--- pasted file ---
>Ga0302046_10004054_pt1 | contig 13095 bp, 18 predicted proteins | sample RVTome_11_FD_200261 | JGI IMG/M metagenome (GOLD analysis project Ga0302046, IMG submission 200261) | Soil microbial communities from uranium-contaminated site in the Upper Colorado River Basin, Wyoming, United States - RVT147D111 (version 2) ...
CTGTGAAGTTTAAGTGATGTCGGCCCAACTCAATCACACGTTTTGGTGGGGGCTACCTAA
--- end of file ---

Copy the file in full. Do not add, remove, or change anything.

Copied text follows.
>Ga0302046_10004054_pt1 | contig 13095 bp, 18 predicted proteins | sample RVTome_11_FD_200261 | JGI IMG/M metagenome (GOLD analysis project Ga0302046, IMG submission 200261) | Soil microbial communities from uranium-contaminated site in the Upper Colorado River Basin, Wyoming, United States - RVT147D111 (version 2) ...
CTGTGAAGTTTAAGTGATGTCGGCCCAACTCAATCACACGTTTTGGTGGGGGCTACCTAA